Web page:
I hate interviews. I love having conversations. The best part of my day is when a candidate shares their story and they open up. A conversation-style interview, I've found, puts people at ease and reduces the stress of an interview environment. I'll often take the lead and share a bit of my story first. I open up. In doing so, a connection grows and trust will be built.
If you're a hiring manager and you embrace an open, conversational approach, it's likely that the candidate will gain insight to your company and to your leadership. The strongest candidates need this because they're interviewing you as much as you're interviewing them. A candidate's adaptability, a quality that I find highly desirable, may be revealed as they talk about their history and their solutions to prior challenges. Ideally, you're able to get a glimpse into how they will perform in this new role. What they will do, not what they've done, is what you want to comprehend more than anything else about them.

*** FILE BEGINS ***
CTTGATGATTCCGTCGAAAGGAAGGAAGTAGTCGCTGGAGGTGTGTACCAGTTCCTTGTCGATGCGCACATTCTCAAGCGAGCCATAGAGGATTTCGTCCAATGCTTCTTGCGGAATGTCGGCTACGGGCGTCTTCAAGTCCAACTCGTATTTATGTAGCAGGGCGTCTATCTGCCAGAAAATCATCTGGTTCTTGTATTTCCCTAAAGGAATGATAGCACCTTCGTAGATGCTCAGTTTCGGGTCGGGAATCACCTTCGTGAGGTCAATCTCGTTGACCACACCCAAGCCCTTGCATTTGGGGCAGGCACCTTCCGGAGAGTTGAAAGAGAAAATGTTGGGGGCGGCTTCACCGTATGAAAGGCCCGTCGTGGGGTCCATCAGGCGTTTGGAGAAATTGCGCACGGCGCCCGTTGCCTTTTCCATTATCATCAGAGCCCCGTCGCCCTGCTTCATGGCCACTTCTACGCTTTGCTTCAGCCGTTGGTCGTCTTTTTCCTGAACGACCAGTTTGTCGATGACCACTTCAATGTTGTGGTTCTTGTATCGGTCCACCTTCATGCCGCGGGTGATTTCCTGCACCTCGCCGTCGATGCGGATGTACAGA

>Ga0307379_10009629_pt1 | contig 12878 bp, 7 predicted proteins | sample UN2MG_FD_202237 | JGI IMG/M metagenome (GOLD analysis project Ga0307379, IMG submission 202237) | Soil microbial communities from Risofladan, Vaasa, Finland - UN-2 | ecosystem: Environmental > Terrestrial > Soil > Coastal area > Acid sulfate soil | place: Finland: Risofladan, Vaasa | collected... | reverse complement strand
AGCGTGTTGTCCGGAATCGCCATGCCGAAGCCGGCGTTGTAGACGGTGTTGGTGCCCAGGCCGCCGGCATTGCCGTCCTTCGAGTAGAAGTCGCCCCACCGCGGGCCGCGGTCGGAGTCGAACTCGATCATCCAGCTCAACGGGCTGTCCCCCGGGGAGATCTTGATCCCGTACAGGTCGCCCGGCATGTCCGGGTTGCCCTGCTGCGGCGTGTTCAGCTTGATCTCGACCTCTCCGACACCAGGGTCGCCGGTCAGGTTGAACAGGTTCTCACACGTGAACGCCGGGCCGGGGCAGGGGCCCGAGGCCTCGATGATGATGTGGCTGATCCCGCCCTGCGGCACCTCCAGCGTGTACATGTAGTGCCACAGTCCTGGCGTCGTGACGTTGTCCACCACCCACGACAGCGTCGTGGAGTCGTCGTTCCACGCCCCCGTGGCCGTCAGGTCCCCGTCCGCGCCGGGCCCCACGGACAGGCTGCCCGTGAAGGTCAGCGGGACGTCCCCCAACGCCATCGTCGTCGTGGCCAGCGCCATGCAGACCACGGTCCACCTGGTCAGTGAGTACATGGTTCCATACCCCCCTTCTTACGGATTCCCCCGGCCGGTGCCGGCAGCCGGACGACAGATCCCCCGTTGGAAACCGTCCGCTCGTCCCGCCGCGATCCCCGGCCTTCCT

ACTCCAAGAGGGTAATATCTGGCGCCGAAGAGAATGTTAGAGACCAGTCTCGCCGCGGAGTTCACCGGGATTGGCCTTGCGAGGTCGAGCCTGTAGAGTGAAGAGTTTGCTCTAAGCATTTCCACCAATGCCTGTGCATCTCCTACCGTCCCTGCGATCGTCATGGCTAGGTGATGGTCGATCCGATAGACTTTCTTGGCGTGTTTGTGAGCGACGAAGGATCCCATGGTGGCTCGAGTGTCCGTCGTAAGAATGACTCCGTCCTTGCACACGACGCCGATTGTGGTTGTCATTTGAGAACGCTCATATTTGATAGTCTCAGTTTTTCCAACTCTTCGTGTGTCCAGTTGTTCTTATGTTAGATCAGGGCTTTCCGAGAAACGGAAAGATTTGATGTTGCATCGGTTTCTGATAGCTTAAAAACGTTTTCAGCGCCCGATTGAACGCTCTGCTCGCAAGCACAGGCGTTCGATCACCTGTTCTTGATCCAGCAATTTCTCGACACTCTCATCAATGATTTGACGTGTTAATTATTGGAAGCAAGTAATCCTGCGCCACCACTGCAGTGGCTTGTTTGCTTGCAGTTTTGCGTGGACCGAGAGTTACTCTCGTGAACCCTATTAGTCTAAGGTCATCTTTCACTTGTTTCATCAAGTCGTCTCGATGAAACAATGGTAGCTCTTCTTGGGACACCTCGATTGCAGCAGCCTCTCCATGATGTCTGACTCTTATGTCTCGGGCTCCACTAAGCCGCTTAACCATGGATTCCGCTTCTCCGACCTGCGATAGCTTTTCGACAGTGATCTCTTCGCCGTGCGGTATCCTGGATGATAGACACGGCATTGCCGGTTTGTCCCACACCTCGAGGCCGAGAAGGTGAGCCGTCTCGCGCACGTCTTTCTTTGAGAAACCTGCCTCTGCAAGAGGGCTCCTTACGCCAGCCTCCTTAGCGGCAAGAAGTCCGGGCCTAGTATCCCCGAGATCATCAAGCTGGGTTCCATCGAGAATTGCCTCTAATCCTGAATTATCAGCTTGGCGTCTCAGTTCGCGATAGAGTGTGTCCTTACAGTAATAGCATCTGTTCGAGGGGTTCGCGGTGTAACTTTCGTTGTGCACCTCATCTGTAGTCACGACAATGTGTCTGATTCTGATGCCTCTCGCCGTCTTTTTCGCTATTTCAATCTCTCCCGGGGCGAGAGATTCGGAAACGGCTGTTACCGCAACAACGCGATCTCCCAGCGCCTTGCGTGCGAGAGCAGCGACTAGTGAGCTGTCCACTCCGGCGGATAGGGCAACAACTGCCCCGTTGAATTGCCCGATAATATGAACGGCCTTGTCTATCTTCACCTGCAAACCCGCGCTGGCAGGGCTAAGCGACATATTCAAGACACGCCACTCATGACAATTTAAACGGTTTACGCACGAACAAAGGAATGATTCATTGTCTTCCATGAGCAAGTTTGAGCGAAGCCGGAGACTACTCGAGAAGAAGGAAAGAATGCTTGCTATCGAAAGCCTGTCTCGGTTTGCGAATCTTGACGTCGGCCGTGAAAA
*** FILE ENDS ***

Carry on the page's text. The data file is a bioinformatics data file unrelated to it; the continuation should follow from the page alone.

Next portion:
Another important aspect of an interview, as the hiring manager, is to explain why the job exists and articulate expectations. You must be able to explain the relevancy of the role to the candidate and the value they'll be providing to your company and its goals. Top performers need to understand what's expected of them because they want to exceed your expectations. They derive their job satisfaction, in part, from accomplishment. Most likely, like you do, too.
Lastly, be a great listener and watch closely. Non-verbal communication says more than words. Listen to hear how the candidate has demonstrated growth throughout their career. Their determination to grow can be key to their success with your organization. Listening and watching intently contributes to your ability to make an objective assessment of their candidacy and have it be relative to the other candidates you're interviewing. You can only rate them appropriately if you've understood what they've communicated.